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Re: Opportunistic GC

From: martin rudalics
Subject: Re: Opportunistic GC
Date: Mon, 8 Mar 2021 12:37:21 +0100

>> And short-lived objects have to
>> wait for the next cycle to get recovered.
> I'm not aware of any GC algorithm that recovers objects allocated
> after the GC cycle started :-)

In the early phase of a collection cycle most objects are unmarked so it
would make sense to give a new object the mark status of the first
object referencing it.  But that's admittedly hard to do with ambiguous

> Mostly that there should not be a doubling of memory usage. With the
> mark bits fixed, memory usage would grow by, at most, 1/64th the heap
> size on 64-bit systems, plus a constant. I think we can live with a
> 1.5% increase in memory usage if we get (effectively) zero-cost (or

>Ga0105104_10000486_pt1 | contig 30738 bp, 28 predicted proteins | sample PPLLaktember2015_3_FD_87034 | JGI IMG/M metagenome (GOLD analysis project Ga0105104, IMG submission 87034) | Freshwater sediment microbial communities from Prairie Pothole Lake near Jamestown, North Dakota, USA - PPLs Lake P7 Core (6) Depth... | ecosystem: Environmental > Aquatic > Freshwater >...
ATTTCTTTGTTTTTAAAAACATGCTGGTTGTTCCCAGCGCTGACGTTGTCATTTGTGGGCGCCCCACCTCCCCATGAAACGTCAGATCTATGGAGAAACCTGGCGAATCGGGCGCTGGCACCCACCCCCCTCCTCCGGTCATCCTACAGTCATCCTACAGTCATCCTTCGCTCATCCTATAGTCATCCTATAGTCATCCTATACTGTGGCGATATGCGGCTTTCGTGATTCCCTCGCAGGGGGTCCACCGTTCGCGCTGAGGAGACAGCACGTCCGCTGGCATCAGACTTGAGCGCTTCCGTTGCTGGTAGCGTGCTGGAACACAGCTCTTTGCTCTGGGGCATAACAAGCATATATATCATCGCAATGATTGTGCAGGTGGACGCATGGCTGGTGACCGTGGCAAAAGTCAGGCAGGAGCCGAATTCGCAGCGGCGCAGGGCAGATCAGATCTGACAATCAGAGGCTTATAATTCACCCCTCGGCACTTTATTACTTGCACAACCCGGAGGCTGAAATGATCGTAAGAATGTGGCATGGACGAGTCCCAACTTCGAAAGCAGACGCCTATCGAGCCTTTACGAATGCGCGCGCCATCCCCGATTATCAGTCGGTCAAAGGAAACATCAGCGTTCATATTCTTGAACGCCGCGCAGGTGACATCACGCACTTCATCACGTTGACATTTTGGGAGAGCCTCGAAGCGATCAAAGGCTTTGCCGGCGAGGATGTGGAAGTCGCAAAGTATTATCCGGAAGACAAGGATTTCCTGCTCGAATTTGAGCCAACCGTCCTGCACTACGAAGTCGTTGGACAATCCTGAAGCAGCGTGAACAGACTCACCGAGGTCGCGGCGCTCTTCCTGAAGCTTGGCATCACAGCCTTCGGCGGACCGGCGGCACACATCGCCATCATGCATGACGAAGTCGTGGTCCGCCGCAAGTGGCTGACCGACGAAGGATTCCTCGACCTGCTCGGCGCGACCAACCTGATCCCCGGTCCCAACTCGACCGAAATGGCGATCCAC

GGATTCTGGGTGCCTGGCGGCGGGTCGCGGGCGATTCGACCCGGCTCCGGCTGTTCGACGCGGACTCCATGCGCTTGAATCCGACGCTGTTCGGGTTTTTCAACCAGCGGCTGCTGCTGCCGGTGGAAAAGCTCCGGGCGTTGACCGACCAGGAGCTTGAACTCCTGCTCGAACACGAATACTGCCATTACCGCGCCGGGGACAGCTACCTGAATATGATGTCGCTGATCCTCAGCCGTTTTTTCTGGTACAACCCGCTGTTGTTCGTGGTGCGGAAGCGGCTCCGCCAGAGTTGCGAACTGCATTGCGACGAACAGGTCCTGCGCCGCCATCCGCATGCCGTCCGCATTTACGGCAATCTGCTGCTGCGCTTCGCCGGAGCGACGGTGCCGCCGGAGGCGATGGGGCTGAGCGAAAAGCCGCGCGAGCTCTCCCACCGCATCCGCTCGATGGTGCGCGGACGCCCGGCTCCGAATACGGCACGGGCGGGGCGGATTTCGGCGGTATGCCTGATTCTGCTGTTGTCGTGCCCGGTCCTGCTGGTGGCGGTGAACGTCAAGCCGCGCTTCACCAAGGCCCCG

> zero latency) GC in exchange. (I'm assuming there'll be an unused CPU
> core, which is usually true for me (unless I'm compiling something)).
> With the mark bits not fixed, memory usage would increase by
> approximately the size of the surviving heap, but not the size of the
> discarded heap pages.

But doesn't that depend on how many writes the Lisp thread performs in
the heap?  Each such write causes its associated page getting written
out to avoid that an old link gets lost.  And if the action was to drop
an old link, writing the page out doesn't even make sense.

> Note that none of this is "real" GC: we still mark and sweep, just in
> a slightly smarter way.

If with "real" you meant "real-time", then it might qualify as such.


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